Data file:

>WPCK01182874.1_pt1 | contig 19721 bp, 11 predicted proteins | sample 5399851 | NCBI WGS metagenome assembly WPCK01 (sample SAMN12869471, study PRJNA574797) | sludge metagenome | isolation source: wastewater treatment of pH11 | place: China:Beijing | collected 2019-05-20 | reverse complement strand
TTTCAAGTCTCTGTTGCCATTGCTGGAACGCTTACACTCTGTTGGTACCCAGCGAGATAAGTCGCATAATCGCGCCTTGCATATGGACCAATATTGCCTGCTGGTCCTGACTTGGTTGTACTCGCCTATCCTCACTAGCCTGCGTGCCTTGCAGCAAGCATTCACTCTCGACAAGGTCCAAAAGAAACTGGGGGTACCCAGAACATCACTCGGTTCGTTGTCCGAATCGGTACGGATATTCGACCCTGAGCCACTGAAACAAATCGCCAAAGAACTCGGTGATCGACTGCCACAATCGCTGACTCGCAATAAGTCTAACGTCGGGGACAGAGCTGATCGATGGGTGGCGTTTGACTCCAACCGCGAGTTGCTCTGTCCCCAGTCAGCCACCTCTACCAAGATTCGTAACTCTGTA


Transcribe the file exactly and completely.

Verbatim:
>WPCK01182874.1_pt1 | contig 19721 bp, 11 predicted proteins | sample 5399851 | NCBI WGS metagenome assembly WPCK01 (sample SAMN12869471, study PRJNA574797) | sludge metagenome | isolation source: wastewater treatment of pH11 | place: China:Beijing | collected 2019-05-20 | reverse complement strand
TTTCAAGTCTCTGTTGCCATTGCTGGAACGCTTACACTCTGTTGGTACCCAGCGAGATAAGTCGCATAATCGCGCCTTGCATATGGACCAATATTGCCTGCTGGTCCTGACTTGGTTGTACTCGCCTATCCTCACTAGCCTGCGTGCCTTGCAGCAAGCATTCACTCTCGACAAGGTCCAAAAGAAACTGGGGGTACCCAGAACATCACTCGGTTCGTTGTCCGAATCGGTACGGATATTCGACCCTGAGCCACTGAAACAAATCGCCAAAGAACTCGGTGATCGACTGCCACAATCGCTGACTCGCAATAAGTCTAACGTCGGGGACAGAGCTGATCGATGGGTGGCGTTTGACTCCAACCGCGAGTTGCTCTGTCCCCAGTCAGCCACCTCTACCAAGATTCGTAACTCTGTA